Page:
This questionnaire consists of 15 questions to see existing KM practices and how much they are important of the organization (Detailed Questionnaire in Appendix 5) using a six-point Likert scale (Likert, 1932) (1 = low to 5 = High). Another questionnaire of 20 variables to check the importance, adoption and implementation of KM in SMEs in the UAE, Qatar and Pakistan (Appendix 6) using a six-point Likert scale (Likert, 1932) (1 = Disagree very strongly to 6 = Agree very Strongly). There were questions regarding age, education level/degree, role in the company, experience at the end of the questionnaire. Five different group of twenty (20) questions as a category of an organization, management, group/teams, and individuals were asked (Detailed Questionnaire in Appendix 7):

- The organizational learning scale (eight questions) including job-related courses, financial support informal education, training, encouragement in learning and sharing within the organization.
- The managerial learning scale (five questions) including help in learning and performance, dealt with existing KM problems, KM and OL improvement plan, relationship with employees.
- The group learning scale (three questions) including sharing knowledge, helping other team members and new skills to improve.
- The individual learning scale (four questions) including attending professional training, enhancing skills.

There were questions regarding age, education level/degree, role in the company, experience at the end of the questionnaire. The questions were supporting statements referring to the previously mentioned group of topics, given in the form that to appear in an OL environment.

4.4.1 Quantitative Sample Gathering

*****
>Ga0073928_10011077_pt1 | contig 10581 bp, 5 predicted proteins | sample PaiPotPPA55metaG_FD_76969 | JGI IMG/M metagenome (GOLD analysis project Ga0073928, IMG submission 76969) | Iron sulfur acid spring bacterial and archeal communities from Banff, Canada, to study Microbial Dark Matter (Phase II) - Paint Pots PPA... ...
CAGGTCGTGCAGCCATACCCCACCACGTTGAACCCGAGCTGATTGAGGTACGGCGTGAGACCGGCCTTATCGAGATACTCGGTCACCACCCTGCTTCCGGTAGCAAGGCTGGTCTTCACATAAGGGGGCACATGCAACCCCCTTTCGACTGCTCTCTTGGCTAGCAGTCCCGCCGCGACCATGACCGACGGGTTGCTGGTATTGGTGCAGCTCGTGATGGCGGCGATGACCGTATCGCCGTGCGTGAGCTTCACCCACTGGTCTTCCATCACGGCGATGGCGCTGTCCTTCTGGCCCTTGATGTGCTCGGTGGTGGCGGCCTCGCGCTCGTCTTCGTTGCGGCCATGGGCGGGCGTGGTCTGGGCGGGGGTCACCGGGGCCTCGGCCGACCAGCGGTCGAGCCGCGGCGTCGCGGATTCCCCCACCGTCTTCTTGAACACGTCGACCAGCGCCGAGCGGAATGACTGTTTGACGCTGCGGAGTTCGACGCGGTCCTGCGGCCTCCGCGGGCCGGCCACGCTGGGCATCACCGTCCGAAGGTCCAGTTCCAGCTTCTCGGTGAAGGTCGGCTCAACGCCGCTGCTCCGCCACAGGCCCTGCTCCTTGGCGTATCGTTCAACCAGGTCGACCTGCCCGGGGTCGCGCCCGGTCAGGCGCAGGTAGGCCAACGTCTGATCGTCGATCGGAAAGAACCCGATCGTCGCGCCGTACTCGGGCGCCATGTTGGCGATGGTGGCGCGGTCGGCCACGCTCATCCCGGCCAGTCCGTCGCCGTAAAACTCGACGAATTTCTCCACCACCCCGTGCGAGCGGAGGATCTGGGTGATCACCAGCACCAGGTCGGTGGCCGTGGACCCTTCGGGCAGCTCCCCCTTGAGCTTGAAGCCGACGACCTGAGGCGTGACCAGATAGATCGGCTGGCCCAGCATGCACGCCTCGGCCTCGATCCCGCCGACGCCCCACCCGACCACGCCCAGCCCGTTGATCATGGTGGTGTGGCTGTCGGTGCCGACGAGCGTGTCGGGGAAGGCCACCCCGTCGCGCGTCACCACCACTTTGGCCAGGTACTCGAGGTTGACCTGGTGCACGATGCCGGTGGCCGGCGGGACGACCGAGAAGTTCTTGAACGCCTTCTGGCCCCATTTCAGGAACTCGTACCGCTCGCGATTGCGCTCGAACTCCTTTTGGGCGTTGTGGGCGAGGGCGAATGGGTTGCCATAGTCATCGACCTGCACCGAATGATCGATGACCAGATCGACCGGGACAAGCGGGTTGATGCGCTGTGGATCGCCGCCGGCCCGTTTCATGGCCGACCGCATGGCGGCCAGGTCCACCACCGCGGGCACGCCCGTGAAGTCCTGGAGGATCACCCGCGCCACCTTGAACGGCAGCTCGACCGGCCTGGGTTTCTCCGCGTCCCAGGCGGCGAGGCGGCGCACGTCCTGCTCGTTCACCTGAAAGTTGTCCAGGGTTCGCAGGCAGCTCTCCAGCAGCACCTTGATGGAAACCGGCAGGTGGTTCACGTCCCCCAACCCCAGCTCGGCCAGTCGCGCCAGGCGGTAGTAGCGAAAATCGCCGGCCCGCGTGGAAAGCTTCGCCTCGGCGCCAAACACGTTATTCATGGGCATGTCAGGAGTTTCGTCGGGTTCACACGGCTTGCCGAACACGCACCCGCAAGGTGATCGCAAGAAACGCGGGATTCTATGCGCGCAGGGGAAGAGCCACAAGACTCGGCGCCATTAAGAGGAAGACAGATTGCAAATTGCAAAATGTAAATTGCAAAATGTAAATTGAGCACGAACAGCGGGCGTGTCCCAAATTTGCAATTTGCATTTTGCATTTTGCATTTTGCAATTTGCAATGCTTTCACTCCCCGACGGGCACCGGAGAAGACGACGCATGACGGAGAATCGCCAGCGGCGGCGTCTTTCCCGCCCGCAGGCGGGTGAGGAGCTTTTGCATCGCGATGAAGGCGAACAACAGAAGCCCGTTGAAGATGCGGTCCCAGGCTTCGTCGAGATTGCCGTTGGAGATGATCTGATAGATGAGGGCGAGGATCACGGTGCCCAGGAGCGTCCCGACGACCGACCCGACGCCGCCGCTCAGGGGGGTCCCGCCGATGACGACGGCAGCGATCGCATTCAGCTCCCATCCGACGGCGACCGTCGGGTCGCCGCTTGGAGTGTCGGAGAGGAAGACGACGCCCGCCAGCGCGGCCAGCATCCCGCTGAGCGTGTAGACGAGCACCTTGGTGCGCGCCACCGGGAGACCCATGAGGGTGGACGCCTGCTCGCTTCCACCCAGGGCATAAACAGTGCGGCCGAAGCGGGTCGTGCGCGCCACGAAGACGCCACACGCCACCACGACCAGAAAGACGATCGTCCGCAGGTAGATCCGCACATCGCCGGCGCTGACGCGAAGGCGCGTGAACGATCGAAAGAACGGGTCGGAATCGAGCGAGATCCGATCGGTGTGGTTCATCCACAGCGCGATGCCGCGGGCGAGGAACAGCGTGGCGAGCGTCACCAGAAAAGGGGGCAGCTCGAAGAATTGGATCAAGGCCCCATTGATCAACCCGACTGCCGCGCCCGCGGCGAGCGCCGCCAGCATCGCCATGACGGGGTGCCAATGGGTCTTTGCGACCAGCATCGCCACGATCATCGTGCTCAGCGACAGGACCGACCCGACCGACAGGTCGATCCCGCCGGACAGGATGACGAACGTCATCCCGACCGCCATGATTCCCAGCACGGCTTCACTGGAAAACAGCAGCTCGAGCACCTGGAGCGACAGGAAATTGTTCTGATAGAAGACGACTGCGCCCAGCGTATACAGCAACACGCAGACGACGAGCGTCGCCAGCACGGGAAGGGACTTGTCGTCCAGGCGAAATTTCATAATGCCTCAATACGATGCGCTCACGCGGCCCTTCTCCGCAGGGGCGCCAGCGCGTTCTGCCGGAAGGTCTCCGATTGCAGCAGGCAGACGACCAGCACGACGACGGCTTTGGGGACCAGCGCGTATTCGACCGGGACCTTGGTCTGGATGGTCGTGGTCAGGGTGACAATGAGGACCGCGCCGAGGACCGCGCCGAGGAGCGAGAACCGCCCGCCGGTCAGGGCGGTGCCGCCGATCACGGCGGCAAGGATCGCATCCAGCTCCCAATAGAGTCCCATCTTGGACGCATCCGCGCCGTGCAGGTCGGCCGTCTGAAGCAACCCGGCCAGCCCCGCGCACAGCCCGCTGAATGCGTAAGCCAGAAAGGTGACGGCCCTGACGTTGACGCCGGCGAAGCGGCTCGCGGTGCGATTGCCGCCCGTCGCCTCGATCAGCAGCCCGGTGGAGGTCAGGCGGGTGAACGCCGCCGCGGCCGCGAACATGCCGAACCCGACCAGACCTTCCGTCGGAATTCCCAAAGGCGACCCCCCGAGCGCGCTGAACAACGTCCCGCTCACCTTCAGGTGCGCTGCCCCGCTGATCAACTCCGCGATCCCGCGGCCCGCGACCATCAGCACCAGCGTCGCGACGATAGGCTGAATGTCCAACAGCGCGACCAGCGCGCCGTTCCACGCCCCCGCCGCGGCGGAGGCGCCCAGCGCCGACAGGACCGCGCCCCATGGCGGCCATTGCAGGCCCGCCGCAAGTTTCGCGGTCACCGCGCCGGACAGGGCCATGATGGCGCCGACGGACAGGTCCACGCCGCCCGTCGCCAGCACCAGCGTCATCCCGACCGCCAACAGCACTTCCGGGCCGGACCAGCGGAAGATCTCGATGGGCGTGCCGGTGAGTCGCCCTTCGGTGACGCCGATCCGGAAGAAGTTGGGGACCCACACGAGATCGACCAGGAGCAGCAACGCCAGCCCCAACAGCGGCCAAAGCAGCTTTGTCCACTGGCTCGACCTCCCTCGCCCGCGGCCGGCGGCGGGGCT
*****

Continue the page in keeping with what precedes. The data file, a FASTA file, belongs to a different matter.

The qualitative respondents were selected on the base of the above-defined areas, especially for qualitative study the focus was on main SME locations in UAE, Qatar, and Pakistan. The respondent’s division of areas is detailed in table 6 & 7.

Table 6: Locations Coverage of Respondents in Dubai, Doha, and Lahore

Abbildung in dieser Leseprobe nicht enthalten

Source: own work

Table 7: Qualitative Respondents for Tagit RFID Solutions JLT, Fortes holding, Al Faisal holding and End to End Solutions.

Abbildung in dieser Leseprobe nicht enthalten

Source: own work

The respondents from each country were contacted at their respective offices during their office hours. No one was previously informed or received any information about the survey. The basic information about the study was provided to all the respondents, in a letter with the explanation and the purpose of this research together with the questionnaire. From Dubai, UAE 65 people responded out of 70 with a response rate of 92.8%, from Doha, Qatar 70 out of 80 with a response rate of 87.5% while from Lahore, Pakistan the responses were 71 out of 88 with a response rate of 85.2%.

4.4.2 Quantitaive Data Analysis

The gathered quantitative date by the questionnaire was analysed with SPSS software. The first step was to enter the data into the software as recommended by (Field, 2005). Next step was a mean analysis by each country to find the similarities and differences. The estimation was done by using the comparison of the mean value and independent T- test analysis for each country. Then to analyse exploratory factor analysis all the data were checked to find if there is a load on some specific group/category of each country and to get the important factors that have a strong impact on implementing and adopting in KM in SMEs in the UAE, Qatar and Pakistan. Since the analysis was exploratory, I checked the reliability of the measurements (Pahor, 2011).

4.5 Reliability and Validity

For this study, four basic approaches used to monitor the quality of the work. Reliability and validity contain internal, external, and construct validity. Validity is to understand the truth-ness of research design (Silverman, 2002).

Reliability: To measure the quality of research by doing the similar research as some researcher might have done already. The main idea is to check the existing empirical findings and results to generate new research in the similar research work (Myers & Avison, 2004; Yin, 2003). This research is basically for analytical measurement to explore and overcome the deviation in creating new research from the previously done study and the specific research topic of KM and the fundamental factors which influence in the implementation of the knowledge-based system in SMEs. The literature is gathered from the famous organizations and well-known researchers in the KM and KMS implementations to establish the validity and reliability of this study. More important, data integrity measures the language used in interviews in an easy way to understand better.